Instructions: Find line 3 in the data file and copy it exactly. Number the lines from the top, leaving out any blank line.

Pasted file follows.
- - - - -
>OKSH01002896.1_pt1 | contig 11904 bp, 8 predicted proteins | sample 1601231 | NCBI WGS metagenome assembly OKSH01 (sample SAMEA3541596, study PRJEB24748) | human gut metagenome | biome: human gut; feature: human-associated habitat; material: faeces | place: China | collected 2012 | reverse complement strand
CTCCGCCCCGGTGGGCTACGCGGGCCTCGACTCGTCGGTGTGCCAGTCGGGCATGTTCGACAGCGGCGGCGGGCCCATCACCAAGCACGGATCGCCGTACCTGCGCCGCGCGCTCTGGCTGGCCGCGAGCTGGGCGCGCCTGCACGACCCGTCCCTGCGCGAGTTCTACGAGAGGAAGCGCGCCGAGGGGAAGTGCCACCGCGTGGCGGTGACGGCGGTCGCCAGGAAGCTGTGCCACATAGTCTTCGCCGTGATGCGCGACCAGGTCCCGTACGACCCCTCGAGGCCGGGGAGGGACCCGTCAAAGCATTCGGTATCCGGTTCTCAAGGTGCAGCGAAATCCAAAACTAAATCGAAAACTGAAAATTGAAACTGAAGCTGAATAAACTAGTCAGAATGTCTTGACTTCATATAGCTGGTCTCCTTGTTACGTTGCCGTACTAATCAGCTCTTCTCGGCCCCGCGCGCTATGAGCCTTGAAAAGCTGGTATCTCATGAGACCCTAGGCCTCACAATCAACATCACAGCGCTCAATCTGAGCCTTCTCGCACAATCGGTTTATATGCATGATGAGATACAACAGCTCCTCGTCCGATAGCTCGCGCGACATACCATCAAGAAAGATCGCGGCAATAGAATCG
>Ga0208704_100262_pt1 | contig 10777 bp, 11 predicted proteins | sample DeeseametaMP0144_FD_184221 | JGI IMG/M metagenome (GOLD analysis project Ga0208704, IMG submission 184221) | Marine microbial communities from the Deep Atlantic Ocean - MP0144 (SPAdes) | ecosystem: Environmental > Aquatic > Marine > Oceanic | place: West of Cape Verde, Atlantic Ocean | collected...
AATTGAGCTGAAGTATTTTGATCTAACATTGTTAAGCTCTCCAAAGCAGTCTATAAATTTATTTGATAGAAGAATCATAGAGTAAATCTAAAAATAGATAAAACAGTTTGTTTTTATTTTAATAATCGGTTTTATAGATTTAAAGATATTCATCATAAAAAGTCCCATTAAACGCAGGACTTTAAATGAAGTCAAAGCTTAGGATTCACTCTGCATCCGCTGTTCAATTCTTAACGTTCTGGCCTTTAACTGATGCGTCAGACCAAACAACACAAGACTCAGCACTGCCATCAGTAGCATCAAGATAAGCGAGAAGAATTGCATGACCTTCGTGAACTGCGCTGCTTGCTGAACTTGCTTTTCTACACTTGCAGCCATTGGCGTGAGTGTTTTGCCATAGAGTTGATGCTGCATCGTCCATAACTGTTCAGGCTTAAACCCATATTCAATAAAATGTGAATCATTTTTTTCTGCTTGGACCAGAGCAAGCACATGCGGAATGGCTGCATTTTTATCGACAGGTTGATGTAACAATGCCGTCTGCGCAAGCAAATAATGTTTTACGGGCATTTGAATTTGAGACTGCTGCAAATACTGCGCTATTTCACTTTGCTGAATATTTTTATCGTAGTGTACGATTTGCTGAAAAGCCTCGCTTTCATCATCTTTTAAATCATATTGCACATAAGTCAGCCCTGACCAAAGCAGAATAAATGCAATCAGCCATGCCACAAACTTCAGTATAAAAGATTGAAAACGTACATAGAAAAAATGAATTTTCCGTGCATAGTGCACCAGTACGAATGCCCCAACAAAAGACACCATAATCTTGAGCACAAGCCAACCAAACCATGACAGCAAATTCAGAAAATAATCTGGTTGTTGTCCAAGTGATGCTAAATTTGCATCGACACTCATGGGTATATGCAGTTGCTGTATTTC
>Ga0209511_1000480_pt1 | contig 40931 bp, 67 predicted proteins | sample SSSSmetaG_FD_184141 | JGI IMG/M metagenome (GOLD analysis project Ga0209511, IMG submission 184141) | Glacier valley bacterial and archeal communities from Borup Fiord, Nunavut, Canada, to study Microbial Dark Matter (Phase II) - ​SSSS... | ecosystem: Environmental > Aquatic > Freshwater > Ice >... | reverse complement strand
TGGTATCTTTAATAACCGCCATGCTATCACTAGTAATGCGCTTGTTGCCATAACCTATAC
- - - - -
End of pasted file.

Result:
>Ga0208704_100262_pt1 | contig 10777 bp, 11 predicted proteins | sample DeeseametaMP0144_FD_184221 | JGI IMG/M metagenome (GOLD analysis project Ga0208704, IMG submission 184221) | Marine microbial communities from the Deep Atlantic Ocean - MP0144 (SPAdes) | ecosystem: Environmental > Aquatic > Marine > Oceanic | place: West of Cape Verde, Atlantic Ocean | collected...